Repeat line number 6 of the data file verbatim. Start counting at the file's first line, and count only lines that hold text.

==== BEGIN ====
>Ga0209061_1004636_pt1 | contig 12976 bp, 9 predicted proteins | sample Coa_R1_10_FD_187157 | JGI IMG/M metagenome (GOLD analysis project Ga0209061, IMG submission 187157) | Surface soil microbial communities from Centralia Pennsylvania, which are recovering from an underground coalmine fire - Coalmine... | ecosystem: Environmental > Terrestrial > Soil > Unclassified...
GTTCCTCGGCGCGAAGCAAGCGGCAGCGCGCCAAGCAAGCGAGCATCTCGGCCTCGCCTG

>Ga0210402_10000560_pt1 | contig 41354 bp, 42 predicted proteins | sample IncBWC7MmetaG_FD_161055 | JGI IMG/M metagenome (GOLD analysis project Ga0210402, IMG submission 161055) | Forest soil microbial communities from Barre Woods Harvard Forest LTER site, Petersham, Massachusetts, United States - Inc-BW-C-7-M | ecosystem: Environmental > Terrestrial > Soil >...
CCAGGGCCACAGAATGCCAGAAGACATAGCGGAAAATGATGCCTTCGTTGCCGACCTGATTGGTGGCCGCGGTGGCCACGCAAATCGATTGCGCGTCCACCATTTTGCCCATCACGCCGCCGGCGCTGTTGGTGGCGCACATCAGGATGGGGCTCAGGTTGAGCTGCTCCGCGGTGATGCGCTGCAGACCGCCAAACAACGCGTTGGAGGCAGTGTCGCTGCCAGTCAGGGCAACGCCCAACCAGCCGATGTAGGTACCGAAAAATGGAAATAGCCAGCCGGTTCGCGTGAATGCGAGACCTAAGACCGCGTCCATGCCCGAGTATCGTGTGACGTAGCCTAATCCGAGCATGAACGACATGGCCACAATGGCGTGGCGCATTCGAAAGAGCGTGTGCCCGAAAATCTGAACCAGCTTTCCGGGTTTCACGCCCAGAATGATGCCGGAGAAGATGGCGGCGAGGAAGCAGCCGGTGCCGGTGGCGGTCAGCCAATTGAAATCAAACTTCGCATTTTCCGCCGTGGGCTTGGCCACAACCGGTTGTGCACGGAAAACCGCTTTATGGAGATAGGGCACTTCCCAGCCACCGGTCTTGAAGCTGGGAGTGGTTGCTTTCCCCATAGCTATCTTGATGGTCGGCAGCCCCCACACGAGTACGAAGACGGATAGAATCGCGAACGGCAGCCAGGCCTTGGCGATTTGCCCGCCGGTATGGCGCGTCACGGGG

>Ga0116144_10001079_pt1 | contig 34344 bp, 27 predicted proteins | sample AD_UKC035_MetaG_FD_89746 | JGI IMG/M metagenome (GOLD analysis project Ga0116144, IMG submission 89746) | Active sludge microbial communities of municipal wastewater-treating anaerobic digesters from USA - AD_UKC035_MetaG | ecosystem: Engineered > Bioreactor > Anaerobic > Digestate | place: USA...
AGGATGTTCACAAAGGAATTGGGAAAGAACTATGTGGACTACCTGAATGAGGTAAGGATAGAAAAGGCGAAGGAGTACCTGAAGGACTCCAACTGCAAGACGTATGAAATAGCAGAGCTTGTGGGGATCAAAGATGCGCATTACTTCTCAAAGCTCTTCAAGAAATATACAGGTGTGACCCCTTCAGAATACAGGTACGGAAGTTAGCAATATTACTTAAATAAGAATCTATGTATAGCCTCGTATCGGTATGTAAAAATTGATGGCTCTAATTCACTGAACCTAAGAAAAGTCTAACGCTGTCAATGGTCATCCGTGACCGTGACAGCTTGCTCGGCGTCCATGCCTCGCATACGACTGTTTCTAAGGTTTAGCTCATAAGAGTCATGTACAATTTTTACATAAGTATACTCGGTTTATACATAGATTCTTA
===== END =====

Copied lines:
AGGATGTTCACAAAGGAATTGGGAAAGAACTATGTGGACTACCTGAATGAGGTAAGGATAGAAAAGGCGAAGGAGTACCTGAAGGACTCCAACTGCAAGACGTATGAAATAGCAGAGCTTGTGGGGATCAAAGATGCGCATTACTTCTCAAAGCTCTTCAAGAAATATACAGGTGTGACCCCTTCAGAATACAGGTACGGAAGTTAGCAATATTACTTAAATAAGAATCTATGTATAGCCTCGTATCGGTATGTAAAAATTGATGGCTCTAATTCACTGAACCTAAGAAAAGTCTAACGCTGTCAATGGTCATCCGTGACCGTGACAGCTTGCTCGGCGTCCATGCCTCGCATACGACTGTTTCTAAGGTTTAGCTCATAAGAGTCATGTACAATTTTTACATAAGTATACTCGGTTTATACATAGATTCTTA